He winked back as I headed for the street, happy to have shared a little joke––if that was a joke––or at least a little wink––if that was a wink.


I heard a tapping from the hallway that was so feeble I thought it might’ve been a cat brushing against the door or a slight rustle of wind. It could only be one person. I opened the door of my apartment just off Durbar Square in Kathmandu to find a little button of a man with a long white beard, coke bottle glasses, and a topi propped rakishly on his balding pate. “Namaste,” I said. “Please come in.”
“Yes, yes,” he whispered, “but only for a moment.” Shri Mahant Ganesh Giriji Maharaj entered with no small effort, one foot pushing the other until he arrived at his usual spot on a cushion in the center of the room. He sank into the well-worn grooves and might’ve disappeared between the folds were it not for his keeping his back so straight he actually posed a kind of towering figure, rare in a man not even five-feet tall.
“How was the class tonight?” I asked.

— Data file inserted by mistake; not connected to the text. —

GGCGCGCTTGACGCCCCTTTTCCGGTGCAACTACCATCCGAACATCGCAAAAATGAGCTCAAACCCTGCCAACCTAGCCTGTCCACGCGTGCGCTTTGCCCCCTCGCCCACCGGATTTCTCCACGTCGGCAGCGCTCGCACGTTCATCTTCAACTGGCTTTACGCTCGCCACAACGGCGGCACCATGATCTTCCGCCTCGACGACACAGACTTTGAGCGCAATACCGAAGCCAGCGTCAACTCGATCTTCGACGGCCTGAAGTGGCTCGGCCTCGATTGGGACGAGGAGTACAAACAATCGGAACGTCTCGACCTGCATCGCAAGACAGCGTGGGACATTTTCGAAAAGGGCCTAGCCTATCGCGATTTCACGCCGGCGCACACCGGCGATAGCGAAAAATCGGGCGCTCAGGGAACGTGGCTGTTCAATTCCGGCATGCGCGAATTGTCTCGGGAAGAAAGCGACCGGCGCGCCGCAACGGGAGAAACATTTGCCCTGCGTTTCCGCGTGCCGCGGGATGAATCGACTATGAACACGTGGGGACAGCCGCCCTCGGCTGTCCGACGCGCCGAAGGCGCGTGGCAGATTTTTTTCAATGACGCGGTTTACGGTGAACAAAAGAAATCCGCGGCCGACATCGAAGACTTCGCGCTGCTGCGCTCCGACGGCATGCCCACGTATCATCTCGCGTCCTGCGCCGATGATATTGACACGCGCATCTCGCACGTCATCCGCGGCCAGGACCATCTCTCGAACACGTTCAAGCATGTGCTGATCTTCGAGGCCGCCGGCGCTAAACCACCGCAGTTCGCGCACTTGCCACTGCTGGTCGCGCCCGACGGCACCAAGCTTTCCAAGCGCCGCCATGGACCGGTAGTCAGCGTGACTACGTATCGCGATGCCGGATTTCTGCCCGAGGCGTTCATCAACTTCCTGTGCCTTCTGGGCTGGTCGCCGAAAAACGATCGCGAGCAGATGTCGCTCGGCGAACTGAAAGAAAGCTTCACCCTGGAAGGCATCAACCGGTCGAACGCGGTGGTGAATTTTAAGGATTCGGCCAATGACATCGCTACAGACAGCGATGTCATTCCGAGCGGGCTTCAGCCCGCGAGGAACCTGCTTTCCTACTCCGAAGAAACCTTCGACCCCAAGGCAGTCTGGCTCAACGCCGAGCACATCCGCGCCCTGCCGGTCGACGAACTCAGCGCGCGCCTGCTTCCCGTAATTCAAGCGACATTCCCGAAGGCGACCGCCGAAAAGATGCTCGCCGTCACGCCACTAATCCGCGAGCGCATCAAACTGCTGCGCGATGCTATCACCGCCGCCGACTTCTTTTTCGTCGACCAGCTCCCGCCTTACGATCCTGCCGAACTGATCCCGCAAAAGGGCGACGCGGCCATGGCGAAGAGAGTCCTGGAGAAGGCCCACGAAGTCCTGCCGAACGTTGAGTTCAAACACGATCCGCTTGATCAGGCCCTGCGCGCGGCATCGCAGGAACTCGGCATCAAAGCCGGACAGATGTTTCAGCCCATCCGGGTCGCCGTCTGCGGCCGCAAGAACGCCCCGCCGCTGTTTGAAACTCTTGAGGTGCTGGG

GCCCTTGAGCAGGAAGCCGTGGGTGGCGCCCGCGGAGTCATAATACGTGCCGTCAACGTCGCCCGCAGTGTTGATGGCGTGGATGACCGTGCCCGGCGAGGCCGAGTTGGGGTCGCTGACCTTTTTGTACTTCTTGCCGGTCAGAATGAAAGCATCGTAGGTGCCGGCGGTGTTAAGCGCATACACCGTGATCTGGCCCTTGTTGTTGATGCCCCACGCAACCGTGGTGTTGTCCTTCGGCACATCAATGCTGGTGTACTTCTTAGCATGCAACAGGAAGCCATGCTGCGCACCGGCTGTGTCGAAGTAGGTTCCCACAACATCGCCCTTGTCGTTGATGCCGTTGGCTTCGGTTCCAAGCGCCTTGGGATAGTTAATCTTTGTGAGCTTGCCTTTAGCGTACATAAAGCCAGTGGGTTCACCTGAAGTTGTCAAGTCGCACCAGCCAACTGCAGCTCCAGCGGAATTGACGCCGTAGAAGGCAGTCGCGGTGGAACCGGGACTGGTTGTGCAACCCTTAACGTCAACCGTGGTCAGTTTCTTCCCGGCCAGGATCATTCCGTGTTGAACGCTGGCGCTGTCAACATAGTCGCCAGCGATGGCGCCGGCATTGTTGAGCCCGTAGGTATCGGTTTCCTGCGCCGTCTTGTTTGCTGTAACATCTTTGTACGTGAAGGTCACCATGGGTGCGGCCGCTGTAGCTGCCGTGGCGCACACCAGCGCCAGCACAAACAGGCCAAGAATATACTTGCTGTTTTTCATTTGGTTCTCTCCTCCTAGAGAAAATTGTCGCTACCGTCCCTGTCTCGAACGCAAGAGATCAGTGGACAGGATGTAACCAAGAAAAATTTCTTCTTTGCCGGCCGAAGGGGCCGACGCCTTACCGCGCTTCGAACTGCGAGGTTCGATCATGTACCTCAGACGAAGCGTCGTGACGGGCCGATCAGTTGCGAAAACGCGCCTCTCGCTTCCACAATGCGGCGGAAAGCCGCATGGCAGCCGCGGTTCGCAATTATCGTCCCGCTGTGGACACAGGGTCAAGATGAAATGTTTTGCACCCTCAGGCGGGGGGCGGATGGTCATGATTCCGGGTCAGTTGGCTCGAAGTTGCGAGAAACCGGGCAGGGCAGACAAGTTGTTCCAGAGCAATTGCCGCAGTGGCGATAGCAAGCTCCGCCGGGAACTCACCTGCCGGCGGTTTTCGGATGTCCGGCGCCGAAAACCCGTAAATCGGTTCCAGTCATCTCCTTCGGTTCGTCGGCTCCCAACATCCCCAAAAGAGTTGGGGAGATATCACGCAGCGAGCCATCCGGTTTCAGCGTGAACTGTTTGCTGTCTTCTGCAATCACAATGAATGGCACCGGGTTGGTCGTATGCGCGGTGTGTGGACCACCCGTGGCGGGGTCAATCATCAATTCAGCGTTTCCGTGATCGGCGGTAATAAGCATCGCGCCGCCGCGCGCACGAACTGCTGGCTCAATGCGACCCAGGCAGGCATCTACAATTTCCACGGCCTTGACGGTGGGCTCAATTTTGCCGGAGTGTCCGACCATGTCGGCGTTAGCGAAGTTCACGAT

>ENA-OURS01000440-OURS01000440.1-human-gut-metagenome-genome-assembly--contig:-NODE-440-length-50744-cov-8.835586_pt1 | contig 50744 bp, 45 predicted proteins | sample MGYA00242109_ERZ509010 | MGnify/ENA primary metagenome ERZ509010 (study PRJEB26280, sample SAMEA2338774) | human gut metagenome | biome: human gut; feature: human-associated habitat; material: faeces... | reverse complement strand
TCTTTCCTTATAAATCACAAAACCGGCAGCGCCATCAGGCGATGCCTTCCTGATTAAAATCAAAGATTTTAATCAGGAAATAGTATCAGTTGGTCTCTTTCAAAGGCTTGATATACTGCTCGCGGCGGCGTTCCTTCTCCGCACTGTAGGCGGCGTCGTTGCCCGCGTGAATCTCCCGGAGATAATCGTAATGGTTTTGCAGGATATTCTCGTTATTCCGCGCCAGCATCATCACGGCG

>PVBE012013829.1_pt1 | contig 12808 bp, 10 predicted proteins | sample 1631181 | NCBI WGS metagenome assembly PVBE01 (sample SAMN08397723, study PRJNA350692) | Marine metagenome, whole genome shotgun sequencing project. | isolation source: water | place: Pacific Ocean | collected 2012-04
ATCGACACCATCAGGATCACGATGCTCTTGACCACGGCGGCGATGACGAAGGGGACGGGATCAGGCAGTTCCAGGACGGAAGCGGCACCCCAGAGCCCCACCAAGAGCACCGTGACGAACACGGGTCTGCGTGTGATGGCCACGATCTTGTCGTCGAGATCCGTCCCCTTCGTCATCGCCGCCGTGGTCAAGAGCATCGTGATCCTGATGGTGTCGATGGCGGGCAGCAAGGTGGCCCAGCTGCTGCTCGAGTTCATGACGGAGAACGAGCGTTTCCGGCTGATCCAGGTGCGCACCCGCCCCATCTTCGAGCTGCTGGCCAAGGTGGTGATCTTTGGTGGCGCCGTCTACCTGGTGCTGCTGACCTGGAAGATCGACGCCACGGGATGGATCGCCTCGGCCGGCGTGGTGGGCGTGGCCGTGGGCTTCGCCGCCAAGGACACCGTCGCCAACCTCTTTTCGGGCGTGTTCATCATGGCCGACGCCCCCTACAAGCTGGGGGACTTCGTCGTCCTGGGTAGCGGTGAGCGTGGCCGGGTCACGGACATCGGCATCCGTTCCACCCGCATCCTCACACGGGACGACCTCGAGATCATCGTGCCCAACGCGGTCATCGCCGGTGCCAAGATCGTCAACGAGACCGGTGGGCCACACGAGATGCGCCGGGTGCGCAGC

Ganesh Baba, as he was less formally known, slowly shook his head, as if wondering what was the point. “They are slow learners, if they learn anything at all. You Westerners, you come to dig the dust of our civilization and all you find is more dust. I’m trying to teach them Kriya Yoga and they are asking me how to chew their food. ‘With your mouths,’ I tell them, ‘with your mouths!’ And do you know what? They think I’m a genius of digestion!”
Ganesh fell quiet, closing his eyes either in deep meditation or perhaps to catch a couple of winks. He looked tired, not unusual for a man in his late eighties who was still trolling around the streets well past sunset. He looked up at me with half-closed eyes and mumbled something I couldn’t quite understand. “Mmmmmph… mmmmphhhh.”
“What’s that, Baba?”
“Why don’t you… roll up… a nice big fat one,” he said, forcing out the words with such effort I began to wonder if he’d make it through the night. He hardly seemed like the bête noir of the spiritual community, as he was known. He was more of a cuddly grandfather figure, what with his prodigious belly, his skintight orange pants and his pink kurta that reached almost to his knees.